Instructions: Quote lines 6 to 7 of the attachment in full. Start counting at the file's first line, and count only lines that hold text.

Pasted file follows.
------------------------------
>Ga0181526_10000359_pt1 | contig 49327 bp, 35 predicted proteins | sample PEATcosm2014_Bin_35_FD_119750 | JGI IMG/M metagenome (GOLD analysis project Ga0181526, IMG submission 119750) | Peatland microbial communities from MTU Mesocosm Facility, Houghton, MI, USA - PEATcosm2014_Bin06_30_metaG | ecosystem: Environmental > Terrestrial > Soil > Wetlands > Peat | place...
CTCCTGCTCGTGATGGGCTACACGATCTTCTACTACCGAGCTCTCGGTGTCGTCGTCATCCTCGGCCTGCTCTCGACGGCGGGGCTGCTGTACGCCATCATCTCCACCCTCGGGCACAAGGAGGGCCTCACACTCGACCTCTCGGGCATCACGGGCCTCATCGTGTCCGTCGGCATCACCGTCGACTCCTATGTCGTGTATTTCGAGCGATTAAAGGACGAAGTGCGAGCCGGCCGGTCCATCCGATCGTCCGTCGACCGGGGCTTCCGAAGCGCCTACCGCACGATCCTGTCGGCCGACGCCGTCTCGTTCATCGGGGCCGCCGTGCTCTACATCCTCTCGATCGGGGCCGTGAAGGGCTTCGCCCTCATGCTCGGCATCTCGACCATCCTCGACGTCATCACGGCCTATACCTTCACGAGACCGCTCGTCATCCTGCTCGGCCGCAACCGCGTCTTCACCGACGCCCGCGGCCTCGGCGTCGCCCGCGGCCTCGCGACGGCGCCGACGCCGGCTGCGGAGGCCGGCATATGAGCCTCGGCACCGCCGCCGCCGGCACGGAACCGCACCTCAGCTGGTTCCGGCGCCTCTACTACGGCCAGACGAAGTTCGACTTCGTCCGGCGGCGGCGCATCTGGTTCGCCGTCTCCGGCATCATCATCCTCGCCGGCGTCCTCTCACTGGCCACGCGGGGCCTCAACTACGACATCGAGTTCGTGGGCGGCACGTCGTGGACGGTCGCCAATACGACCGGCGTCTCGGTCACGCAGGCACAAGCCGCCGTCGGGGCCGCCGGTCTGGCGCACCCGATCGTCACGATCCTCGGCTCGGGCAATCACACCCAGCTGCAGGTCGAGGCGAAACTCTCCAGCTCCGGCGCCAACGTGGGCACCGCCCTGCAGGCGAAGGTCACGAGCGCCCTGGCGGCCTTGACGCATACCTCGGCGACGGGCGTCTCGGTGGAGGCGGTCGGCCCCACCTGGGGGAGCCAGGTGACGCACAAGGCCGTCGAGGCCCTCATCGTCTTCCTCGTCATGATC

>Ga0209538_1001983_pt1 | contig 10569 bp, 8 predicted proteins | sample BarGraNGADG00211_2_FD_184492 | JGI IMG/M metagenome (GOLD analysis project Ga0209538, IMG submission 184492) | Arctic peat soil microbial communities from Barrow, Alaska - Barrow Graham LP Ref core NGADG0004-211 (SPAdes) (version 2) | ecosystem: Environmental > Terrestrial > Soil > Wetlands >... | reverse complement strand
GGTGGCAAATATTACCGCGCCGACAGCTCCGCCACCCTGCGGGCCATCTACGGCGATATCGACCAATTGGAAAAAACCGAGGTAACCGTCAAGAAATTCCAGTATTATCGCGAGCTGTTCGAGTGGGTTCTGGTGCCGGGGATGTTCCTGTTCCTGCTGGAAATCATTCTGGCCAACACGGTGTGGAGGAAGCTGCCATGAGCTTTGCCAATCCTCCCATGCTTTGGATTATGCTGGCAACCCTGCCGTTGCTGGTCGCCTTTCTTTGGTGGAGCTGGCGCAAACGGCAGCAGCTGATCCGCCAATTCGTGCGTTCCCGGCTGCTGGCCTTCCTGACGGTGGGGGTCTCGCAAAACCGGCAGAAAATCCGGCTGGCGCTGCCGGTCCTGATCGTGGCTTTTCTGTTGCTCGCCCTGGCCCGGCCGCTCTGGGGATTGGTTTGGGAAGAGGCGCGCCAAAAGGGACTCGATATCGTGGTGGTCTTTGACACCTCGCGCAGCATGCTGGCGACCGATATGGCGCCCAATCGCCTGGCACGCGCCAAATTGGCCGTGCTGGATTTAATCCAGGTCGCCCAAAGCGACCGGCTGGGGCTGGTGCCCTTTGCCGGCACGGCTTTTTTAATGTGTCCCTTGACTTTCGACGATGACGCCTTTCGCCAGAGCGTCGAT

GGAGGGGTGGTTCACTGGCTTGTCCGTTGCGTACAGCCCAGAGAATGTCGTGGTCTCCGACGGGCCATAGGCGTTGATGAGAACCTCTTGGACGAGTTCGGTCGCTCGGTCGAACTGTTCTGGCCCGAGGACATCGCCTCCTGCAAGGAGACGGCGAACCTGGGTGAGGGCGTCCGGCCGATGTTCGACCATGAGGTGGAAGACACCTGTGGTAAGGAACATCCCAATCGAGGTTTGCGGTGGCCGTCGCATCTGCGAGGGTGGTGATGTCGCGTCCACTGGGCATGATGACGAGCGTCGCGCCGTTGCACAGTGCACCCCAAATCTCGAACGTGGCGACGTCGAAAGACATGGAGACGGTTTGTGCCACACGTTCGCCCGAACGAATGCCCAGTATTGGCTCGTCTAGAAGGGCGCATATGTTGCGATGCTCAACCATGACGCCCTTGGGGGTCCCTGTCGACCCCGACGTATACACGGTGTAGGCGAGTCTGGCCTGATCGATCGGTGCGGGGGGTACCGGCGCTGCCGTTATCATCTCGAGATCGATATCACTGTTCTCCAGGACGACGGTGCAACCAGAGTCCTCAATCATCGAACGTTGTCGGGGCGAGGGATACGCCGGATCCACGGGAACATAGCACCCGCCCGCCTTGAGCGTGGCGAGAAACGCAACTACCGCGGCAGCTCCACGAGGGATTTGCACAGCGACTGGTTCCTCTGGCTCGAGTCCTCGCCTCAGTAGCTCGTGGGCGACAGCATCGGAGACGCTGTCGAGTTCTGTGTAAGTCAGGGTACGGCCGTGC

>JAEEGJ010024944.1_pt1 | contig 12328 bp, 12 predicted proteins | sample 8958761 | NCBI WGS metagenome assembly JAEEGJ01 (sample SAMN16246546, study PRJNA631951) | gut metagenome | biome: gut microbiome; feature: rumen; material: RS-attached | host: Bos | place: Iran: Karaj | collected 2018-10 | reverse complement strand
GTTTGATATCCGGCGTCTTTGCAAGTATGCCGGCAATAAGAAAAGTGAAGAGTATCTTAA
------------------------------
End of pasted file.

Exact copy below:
>JAEEGJ010024944.1_pt1 | contig 12328 bp, 12 predicted proteins | sample 8958761 | NCBI WGS metagenome assembly JAEEGJ01 (sample SAMN16246546, study PRJNA631951) | gut metagenome | biome: gut microbiome; feature: rumen; material: RS-attached | host: Bos | place: Iran: Karaj | collected 2018-10 | reverse complement strand
GTTTGATATCCGGCGTCTTTGCAAGTATGCCGGCAATAAGAAAAGTGAAGAGTATCTTAA